Unsurprisingly, driving is how most people get to work. Many employers admit that, if a job applicant doesn’t have a car (and a driving license, obviously), their company will throw their CV in the bin. No car, no job. No job, no car. It’s a vicious circle.

And I’ve told you all that so you have a bit of background before I tell you this: how our test-run to Cabot Park went.

It was frosty, it was dark, it was early one morning in December when we picked up our passengers and delivered them to work. As in our previous test-runs, operationally things went smoothly.

So what did the passengers think?

74% agreed that buxi is a good idea. When questioned, the other 26% turned out to be unsure because of misconceptions about the service. For example, one person thought the service would run only once in the morning and once in the evening and would therefore stop them from working overtime; in fact, the service would run regularly in order to accommodate all the different shift patterns across Cabot Park. Another person assumed the service would be significantly dearer than using a car; in fact, the service aims to be cheaper.

87% of participants currently use a car to get to and from work and the other 13% cycle or use public transport. The majority of the car drivers said they would use buxi daily at the right price (that price generally being the cost of petrol). The cyclists would use the service in bad weather.

There was widespread support for a shuttle service between Avonmouth and St. Andrews stations and Cabot Park.

Many people expressed the wish that “the service had been around when they first started work”. It is well understood that new recruits are more likely to consider adopting sustainable modes of transport than long-time employees.

If Avonmouth is to attract the 10 000 new jobs, efficient, sustainable transport options are needed now in order to avoid the need for large and expensive road infrastructure projects in the future. A recent report by Atkins states that only 1 000 of those new jobs will materialize if there is no significant improvement to transport provision in the area. If Avonmouth is to feel like a strong and healthy arm rather than a withered one, the area needs transport solutions.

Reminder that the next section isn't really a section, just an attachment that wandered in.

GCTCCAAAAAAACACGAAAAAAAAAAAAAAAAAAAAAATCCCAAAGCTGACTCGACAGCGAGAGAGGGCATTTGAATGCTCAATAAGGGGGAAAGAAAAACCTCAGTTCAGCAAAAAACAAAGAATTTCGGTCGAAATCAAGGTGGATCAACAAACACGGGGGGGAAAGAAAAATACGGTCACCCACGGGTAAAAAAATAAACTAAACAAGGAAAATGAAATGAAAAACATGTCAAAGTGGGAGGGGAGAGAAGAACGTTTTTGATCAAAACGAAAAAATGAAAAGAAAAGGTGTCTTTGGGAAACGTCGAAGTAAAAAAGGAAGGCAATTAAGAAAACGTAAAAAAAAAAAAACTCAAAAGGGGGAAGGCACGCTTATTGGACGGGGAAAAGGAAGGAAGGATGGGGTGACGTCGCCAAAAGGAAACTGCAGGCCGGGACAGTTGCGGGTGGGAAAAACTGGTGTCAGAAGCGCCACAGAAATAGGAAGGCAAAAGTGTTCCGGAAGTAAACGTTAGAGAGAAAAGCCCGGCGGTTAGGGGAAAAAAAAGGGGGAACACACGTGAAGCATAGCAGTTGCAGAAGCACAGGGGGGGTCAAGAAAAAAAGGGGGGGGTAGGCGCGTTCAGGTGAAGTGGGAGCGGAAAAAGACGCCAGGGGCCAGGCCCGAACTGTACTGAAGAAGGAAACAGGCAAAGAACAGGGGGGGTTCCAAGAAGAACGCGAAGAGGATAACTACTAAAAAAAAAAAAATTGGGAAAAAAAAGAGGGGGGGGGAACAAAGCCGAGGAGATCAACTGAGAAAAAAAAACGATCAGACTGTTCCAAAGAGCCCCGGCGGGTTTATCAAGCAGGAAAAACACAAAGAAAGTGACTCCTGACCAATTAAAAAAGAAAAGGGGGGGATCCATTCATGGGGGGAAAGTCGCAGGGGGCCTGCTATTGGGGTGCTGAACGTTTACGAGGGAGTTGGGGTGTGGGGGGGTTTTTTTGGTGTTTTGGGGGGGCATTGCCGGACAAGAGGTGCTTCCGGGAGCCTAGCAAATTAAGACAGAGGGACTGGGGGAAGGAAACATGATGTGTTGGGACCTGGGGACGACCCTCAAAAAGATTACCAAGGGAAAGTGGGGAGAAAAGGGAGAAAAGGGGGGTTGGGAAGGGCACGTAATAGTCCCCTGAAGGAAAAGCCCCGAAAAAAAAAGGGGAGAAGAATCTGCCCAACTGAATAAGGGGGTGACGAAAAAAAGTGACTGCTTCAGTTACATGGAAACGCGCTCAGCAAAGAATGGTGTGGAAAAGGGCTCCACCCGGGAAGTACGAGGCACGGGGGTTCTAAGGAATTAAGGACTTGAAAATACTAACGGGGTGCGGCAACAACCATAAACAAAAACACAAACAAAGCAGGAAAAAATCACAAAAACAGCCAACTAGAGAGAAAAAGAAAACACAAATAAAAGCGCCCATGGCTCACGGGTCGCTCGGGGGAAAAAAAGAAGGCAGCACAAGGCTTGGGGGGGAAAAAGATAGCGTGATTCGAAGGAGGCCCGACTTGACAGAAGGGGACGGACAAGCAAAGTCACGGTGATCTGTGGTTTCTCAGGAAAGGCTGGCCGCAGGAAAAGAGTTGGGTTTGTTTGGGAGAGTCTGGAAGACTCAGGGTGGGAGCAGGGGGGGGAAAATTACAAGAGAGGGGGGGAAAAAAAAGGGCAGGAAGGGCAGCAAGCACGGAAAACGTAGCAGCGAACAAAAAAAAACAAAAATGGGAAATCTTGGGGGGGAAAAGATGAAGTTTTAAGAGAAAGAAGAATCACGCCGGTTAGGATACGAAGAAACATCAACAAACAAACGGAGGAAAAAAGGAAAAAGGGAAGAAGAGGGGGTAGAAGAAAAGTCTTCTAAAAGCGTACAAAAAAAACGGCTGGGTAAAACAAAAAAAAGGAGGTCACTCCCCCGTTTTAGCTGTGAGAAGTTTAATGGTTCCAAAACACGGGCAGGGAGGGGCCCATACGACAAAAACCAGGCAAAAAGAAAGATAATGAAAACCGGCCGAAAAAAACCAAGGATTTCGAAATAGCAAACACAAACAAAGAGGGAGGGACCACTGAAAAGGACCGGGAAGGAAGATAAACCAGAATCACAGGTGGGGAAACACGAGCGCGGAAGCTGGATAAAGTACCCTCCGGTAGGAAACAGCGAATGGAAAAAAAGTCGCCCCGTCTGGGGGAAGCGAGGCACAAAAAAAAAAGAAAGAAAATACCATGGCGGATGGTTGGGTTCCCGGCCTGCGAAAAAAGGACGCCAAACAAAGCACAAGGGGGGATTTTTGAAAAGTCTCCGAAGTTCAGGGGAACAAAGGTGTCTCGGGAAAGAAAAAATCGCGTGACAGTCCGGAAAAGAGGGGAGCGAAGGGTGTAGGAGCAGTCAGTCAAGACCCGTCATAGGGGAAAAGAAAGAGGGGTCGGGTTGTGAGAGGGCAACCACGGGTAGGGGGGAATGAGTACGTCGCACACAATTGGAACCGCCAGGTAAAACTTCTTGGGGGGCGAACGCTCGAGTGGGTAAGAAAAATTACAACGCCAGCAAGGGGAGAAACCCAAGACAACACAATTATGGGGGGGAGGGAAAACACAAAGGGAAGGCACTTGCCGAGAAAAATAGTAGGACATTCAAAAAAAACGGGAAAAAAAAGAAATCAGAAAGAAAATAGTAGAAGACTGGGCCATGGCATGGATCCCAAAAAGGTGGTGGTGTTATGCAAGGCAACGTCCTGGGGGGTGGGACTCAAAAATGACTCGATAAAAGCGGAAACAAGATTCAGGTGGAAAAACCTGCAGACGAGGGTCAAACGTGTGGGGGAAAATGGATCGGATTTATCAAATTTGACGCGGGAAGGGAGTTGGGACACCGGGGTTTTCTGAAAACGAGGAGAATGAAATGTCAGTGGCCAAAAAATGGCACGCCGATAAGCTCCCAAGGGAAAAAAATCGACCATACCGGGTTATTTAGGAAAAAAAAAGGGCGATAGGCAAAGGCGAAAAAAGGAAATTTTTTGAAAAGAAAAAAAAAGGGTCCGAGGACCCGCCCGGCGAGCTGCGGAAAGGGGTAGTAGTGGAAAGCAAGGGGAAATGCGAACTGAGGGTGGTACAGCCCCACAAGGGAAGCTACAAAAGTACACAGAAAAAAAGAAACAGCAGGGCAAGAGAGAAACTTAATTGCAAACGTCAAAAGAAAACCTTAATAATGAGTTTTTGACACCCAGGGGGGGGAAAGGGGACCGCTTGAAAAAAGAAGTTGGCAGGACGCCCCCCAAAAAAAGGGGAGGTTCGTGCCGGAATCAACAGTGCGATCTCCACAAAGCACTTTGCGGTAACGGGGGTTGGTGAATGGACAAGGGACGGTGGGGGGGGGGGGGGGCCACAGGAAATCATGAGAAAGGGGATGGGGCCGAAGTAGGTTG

The test-run reinforced our conviction that buxi is a good fit for Cabot Park. Buxi can service a large area, delivering passengers to the door of work and adjust to shift patterns of the various companies, without committing to the expense of a scheduled service.

If you agree (or if you don’t!) please comment.

Test-run two: Yate to Southmead Hospital

The 22nd November was a rainy day. Swathes of Britain had been flooded and, although Bristol wasn’t as badly affected as other areas, many of the country roads that commuters often use as alternative routes into and out of Bristol were out of action. This made traffic in and around the city particularly bad.

The 22nd November was also the day that we ran our second test-run, from Yate to Southmead Hospital. Here’s a summary of how it went, rain and all.

As we had in our first test-run, we ran two vehicles during two 3 hour windows, one in the morning and one in the afternoon. However, because individuals’ work hours at the hospital vary considerably, many of the passengers who had registered to use buxi couldn’t because the departure times didn’t suit them. Some got in touch to express their disappointment and continued interest in buxi, including Kerry Cleaver who said

I was really excited at the thought of not having to drive to work but unfortunately the timings don’t fit round my day […] what a shame! I think it’s a great idea though and hope it takes off.”

In fact excitement about buxi was common from all the passengers. One lady normally catches the bus to work. It takes her two hours to get to work (and she often arrives late) and two hours to get home again. Four hours on buses, on top of her full working day. To be collected from close to home and taken directly to work, and to arrive within an hour was a real treat. When asked what she’d pay for the service she said, ‘Any price would be considered’. The sentiment of a woman who is tired and frustrated and feels stuck.

Another passenger normally travels to work by train. This involves a 30 minute walk from the hospital to the station, the commuter train which stops at Abbey Wood is notoriously over-crowded and uncomfortable, and she relies on her husband to collect her from the station at the end of the day.

But for most, (as in Kerry’s case) it was relief that they didn’t have to drive.